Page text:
• One example of a behavior that may be defined using the subject matter described herein includes a containment behavior where neither resource previously had a containment behavior. For example, it may be desirable to define a containment behavior for an image file so that the image file can contain other resources that have subject matter that is associated with the image file. In one example, the image file may be an image of a particular person. It may be desirable to associate resources relating to that person with the image file. The subject matter described herein allows a containment relationship to be defined for the image file and other resources to be associated with the image file via the containment relationship.
  • Once resources are associated using a behavior, the user may be able to navigate between the resources using the behavior or operate on one or more of the resources using the behavior tied to the associated resources. For example, a user may be able to select the image file and open any other file that is contained within the image file by right clicking on the image file and accessing a list of resources that are contained by the image file.
  • Another example of a behavior that may be created using the subject matter described herein includes a workflow behavior. For example, an image file may point to a list of executable files that are to be used to open the image file. For example, it may be desirable to first open and edit the image file using an image editor. It may then be desirable to publish the edited image, for example, via a web interface. In order to implement such a workflow relationship, the image file may first point to the image editor and then to a web publishing application. When the image file is first selected by a user, the image file may be opened via the image editor. When the image editor is terminated by the user, the edited image file may be automatically opened via the web publishing application.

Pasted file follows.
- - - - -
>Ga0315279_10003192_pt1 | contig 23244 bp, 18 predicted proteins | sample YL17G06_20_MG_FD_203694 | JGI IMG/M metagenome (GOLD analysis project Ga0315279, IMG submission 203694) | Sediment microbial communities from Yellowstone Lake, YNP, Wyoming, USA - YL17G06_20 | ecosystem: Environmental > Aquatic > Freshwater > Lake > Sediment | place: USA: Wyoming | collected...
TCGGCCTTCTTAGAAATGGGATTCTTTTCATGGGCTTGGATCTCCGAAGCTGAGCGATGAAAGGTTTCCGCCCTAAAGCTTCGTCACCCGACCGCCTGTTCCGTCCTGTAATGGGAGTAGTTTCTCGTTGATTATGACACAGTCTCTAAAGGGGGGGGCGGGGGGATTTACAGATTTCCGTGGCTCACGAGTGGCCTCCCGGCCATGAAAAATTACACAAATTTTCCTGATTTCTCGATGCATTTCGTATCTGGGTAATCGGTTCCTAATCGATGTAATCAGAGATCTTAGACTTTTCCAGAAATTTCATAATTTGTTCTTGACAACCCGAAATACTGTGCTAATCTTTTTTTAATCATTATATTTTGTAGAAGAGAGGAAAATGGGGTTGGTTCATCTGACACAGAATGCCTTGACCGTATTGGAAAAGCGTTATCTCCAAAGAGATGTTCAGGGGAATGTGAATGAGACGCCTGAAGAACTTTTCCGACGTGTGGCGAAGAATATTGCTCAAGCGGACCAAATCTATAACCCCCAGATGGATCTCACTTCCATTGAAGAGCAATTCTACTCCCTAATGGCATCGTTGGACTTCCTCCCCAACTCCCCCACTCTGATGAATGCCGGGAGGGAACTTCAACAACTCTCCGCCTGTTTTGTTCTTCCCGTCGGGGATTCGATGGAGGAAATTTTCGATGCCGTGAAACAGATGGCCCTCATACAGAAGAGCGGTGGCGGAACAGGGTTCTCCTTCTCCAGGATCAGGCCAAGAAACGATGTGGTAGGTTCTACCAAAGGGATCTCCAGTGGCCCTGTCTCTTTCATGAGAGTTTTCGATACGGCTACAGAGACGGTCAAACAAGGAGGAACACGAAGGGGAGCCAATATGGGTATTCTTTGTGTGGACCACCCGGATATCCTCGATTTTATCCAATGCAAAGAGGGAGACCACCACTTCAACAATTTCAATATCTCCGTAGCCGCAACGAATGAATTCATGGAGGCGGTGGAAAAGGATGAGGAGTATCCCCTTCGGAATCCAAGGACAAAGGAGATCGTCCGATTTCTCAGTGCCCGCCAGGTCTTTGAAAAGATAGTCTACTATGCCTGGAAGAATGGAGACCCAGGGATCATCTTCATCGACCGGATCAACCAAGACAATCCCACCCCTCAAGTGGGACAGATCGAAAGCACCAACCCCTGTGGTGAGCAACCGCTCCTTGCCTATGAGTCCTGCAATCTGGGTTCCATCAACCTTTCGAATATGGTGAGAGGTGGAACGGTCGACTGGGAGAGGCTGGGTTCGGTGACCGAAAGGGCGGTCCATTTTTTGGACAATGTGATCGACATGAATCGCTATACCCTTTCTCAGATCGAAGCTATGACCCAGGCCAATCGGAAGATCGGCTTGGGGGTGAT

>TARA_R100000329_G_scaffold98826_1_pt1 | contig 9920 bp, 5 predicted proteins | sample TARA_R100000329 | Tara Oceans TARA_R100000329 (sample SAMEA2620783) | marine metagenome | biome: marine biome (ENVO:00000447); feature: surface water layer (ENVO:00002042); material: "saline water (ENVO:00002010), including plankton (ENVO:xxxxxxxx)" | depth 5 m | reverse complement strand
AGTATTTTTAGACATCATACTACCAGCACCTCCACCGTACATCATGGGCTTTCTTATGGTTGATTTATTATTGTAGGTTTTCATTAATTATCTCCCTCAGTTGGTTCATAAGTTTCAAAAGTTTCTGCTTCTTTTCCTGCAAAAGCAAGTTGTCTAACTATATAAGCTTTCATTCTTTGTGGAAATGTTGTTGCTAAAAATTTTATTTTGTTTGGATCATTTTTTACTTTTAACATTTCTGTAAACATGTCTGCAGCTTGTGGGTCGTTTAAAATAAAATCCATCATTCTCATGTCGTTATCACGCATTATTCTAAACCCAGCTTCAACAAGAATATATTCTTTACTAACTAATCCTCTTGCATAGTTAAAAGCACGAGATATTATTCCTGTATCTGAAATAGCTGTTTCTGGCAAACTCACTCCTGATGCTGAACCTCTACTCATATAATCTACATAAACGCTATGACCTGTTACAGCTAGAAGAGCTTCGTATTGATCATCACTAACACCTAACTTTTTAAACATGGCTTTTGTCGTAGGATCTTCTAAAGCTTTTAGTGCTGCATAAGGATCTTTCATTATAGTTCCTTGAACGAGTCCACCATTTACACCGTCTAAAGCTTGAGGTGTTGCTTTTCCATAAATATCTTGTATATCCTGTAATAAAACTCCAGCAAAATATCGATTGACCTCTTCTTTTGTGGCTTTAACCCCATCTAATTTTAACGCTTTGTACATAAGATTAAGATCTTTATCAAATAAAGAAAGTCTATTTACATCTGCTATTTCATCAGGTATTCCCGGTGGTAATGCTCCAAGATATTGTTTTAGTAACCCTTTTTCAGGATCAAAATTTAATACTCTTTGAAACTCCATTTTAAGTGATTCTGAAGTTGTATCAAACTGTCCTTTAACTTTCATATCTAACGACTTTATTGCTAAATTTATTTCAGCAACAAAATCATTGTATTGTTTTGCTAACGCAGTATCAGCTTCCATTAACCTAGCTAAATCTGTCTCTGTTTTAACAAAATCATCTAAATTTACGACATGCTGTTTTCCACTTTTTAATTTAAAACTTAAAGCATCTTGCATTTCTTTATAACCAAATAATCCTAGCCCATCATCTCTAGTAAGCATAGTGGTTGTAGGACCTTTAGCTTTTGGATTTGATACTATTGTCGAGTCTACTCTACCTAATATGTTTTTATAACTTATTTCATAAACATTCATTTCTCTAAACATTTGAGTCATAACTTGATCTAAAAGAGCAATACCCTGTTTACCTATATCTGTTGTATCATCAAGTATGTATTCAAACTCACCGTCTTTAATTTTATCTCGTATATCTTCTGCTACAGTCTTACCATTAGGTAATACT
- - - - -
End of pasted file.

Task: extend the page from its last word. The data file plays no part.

• According to another aspect of the subject matter described herein, a behavior for associating resources may be independent of an association between the first and second resources and a file system for storing the first and second resources. For example, current file systems include file folders that are capable of storing other files. Additional behaviors that are not defined by the file system may be defined and associated with the file folder. For example, a user may define a search behavior for a file folder so that when the file folder is created, it automatically searches for files that have names or that include content corresponding to the file folder name.
  • FIG. 2 is a block diagram illustrating an exemplary system for associating resources using behaviors according to an embodiment of the subject matter described herein. Referring to FIG. 2, the system includes a relationship manager 200 for managing relationships between system resources. In the illustrated example, relationship manager 200 includes a resource identifier 202 and a communications subsystem 204. Resource identifier 202 may identify resources selected by a user via a graphical user interface. Communication subsystem 204 may control communications between relationship manager 200 and other system resources.